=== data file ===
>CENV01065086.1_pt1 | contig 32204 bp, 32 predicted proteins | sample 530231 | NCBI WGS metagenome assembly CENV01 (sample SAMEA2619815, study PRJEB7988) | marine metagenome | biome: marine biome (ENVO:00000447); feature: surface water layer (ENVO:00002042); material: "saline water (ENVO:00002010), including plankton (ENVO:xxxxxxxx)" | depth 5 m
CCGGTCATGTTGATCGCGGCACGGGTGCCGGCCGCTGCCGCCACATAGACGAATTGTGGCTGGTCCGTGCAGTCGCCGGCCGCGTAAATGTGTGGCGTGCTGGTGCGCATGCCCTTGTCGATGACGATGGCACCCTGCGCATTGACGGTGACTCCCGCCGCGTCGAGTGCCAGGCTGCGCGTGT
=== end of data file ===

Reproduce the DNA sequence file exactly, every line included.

>CENV01065086.1_pt1 | contig 32204 bp, 32 predicted proteins | sample 530231 | NCBI WGS metagenome assembly CENV01 (sample SAMEA2619815, study PRJEB7988) | marine metagenome | biome: marine biome (ENVO:00000447); feature: surface water layer (ENVO:00002042); material: "saline water (ENVO:00002010), including plankton (ENVO:xxxxxxxx)" | depth 5 m
CCGGTCATGTTGATCGCGGCACGGGTGCCGGCCGCTGCCGCCACATAGACGAATTGTGGCTGGTCCGTGCAGTCGCCGGCCGCGTAAATGTGTGGCGTGCTGGTGCGCATGCCCTTGTCGATGACGATGGCACCCTGCGCATTGACGGTGACTCCCGCCGCGTCGAGTGCCAGGCTGCGCGTGT